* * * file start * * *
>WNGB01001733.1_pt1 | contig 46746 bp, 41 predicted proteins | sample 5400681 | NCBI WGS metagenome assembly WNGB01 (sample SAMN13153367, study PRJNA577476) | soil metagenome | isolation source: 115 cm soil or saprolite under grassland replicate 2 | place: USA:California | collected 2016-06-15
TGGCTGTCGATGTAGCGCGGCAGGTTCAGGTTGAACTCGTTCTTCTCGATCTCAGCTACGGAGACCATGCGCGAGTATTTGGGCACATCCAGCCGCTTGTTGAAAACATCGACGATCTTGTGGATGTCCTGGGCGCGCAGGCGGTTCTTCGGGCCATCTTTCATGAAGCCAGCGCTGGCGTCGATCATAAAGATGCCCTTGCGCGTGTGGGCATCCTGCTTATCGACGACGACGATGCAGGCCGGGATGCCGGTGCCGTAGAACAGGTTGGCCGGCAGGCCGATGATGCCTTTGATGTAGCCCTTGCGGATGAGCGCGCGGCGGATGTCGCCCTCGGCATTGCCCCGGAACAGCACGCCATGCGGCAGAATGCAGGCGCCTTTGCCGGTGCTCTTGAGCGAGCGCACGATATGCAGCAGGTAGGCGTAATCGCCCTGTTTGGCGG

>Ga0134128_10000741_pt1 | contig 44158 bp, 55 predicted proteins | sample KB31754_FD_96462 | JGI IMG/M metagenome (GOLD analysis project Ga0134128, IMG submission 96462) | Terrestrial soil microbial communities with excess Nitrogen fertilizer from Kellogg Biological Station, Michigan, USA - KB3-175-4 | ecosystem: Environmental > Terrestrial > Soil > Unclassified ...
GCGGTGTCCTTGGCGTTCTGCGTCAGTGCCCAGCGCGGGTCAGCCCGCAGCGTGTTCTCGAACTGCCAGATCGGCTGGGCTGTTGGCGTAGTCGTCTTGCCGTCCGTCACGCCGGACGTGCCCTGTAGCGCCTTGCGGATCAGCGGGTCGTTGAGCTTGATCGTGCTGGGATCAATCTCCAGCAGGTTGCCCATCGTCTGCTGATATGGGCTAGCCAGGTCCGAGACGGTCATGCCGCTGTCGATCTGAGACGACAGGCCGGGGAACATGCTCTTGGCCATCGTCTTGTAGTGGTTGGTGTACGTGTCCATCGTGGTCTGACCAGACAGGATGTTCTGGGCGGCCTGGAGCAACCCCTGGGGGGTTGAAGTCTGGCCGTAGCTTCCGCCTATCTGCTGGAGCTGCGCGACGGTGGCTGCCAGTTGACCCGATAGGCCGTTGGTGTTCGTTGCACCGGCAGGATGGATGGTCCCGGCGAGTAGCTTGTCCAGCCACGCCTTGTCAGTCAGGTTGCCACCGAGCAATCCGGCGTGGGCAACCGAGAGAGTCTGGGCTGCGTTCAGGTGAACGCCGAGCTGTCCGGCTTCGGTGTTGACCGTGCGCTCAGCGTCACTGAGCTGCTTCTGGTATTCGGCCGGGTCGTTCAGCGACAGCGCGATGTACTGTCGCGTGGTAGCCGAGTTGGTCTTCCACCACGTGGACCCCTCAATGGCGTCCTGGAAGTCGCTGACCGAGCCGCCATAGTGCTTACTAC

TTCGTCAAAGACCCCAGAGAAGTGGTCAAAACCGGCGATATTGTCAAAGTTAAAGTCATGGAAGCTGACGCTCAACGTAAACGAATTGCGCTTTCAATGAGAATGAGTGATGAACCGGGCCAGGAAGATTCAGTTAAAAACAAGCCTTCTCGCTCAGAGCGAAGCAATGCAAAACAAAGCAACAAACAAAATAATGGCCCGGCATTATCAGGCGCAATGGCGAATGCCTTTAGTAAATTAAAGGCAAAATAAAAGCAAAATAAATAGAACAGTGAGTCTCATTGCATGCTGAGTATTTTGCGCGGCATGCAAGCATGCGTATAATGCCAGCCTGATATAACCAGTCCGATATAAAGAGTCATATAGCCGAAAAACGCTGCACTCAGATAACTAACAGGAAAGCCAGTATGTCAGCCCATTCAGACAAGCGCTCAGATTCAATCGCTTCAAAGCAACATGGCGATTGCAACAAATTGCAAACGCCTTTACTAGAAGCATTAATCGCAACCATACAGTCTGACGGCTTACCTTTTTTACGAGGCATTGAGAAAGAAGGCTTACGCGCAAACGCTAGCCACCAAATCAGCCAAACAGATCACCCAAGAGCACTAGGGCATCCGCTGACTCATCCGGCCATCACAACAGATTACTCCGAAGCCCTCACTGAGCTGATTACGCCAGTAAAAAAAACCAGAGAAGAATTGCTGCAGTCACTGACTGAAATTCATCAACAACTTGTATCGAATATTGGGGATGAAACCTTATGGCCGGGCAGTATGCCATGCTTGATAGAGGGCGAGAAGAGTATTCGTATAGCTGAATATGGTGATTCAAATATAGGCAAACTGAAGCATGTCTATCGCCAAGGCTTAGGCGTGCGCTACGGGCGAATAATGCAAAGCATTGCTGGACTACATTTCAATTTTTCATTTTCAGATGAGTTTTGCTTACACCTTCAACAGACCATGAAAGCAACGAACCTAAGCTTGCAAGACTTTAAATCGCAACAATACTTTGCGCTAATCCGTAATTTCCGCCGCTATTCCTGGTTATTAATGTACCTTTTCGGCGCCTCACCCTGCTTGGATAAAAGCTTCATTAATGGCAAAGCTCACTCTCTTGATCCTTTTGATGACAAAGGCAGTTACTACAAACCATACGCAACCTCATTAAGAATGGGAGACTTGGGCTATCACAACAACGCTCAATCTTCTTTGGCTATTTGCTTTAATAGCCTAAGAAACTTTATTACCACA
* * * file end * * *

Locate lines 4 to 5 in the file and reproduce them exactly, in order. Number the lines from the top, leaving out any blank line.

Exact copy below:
GCGGTGTCCTTGGCGTTCTGCGTCAGTGCCCAGCGCGGGTCAGCCCGCAGCGTGTTCTCGAACTGCCAGATCGGCTGGGCTGTTGGCGTAGTCGTCTTGCCGTCCGTCACGCCGGACGTGCCCTGTAGCGCCTTGCGGATCAGCGGGTCGTTGAGCTTGATCGTGCTGGGATCAATCTCCAGCAGGTTGCCCATCGTCTGCTGATATGGGCTAGCCAGGTCCGAGACGGTCATGCCGCTGTCGATCTGAGACGACAGGCCGGGGAACATGCTCTTGGCCATCGTCTTGTAGTGGTTGGTGTACGTGTCCATCGTGGTCTGACCAGACAGGATGTTCTGGGCGGCCTGGAGCAACCCCTGGGGGGTTGAAGTCTGGCCGTAGCTTCCGCCTATCTGCTGGAGCTGCGCGACGGTGGCTGCCAGTTGACCCGATAGGCCGTTGGTGTTCGTTGCACCGGCAGGATGGATGGTCCCGGCGAGTAGCTTGTCCAGCCACGCCTTGTCAGTCAGGTTGCCACCGAGCAATCCGGCGTGGGCAACCGAGAGAGTCTGGGCTGCGTTCAGGTGAACGCCGAGCTGTCCGGCTTCGGTGTTGACCGTGCGCTCAGCGTCACTGAGCTGCTTCTGGTATTCGGCCGGGTCGTTCAGCGACAGCGCGATGTACTGTCGCGTGGTAGCCGAGTTGGTCTTCCACCACGTGGACCCCTCAATGGCGTCCTGGAAGTCGCTGACCGAGCCGCCATAGTGCTTACTAC

TTCGTCAAAGACCCCAGAGAAGTGGTCAAAACCGGCGATATTGTCAAAGTTAAAGTCATGGAAGCTGACGCTCAACGTAAACGAATTGCGCTTTCAATGAGAATGAGTGATGAACCGGGCCAGGAAGATTCAGTTAAAAACAAGCCTTCTCGCTCAGAGCGAAGCAATGCAAAACAAAGCAACAAACAAAATAATGGCCCGGCATTATCAGGCGCAATGGCGAATGCCTTTAGTAAATTAAAGGCAAAATAAAAGCAAAATAAATAGAACAGTGAGTCTCATTGCATGCTGAGTATTTTGCGCGGCATGCAAGCATGCGTATAATGCCAGCCTGATATAACCAGTCCGATATAAAGAGTCATATAGCCGAAAAACGCTGCACTCAGATAACTAACAGGAAAGCCAGTATGTCAGCCCATTCAGACAAGCGCTCAGATTCAATCGCTTCAAAGCAACATGGCGATTGCAACAAATTGCAAACGCCTTTACTAGAAGCATTAATCGCAACCATACAGTCTGACGGCTTACCTTTTTTACGAGGCATTGAGAAAGAAGGCTTACGCGCAAACGCTAGCCACCAAATCAGCCAAACAGATCACCCAAGAGCACTAGGGCATCCGCTGACTCATCCGGCCATCACAACAGATTACTCCGAAGCCCTCACTGAGCTGATTACGCCAGTAAAAAAAACCAGAGAAGAATTGCTGCAGTCACTGACTGAAATTCATCAACAACTTGTATCGAATATTGGGGATGAAACCTTATGGCCGGGCAGTATGCCATGCTTGATAGAGGGCGAGAAGAGTATTCGTATAGCTGAATATGGTGATTCAAATATAGGCAAACTGAAGCATGTCTATCGCCAAGGCTTAGGCGTGCGCTACGGGCGAATAATGCAAAGCATTGCTGGACTACATTTCAATTTTTCATTTTCAGATGAGTTTTGCTTACACCTTCAACAGACCATGAAAGCAACGAACCTAAGCTTGCAAGACTTTAAATCGCAACAATACTTTGCGCTAATCCGTAATTTCCGCCGCTATTCCTGGTTATTAATGTACCTTTTCGGCGCCTCACCCTGCTTGGATAAAAGCTTCATTAATGGCAAAGCTCACTCTCTTGATCCTTTTGATGACAAAGGCAGTTACTACAAACCATACGCAACCTCATTAAGAATGGGAGACTTGGGCTATCACAACAACGCTCAATCTTCTTTGGCTATTTGCTTTAATAGCCTAAGAAACTTTATTACCACA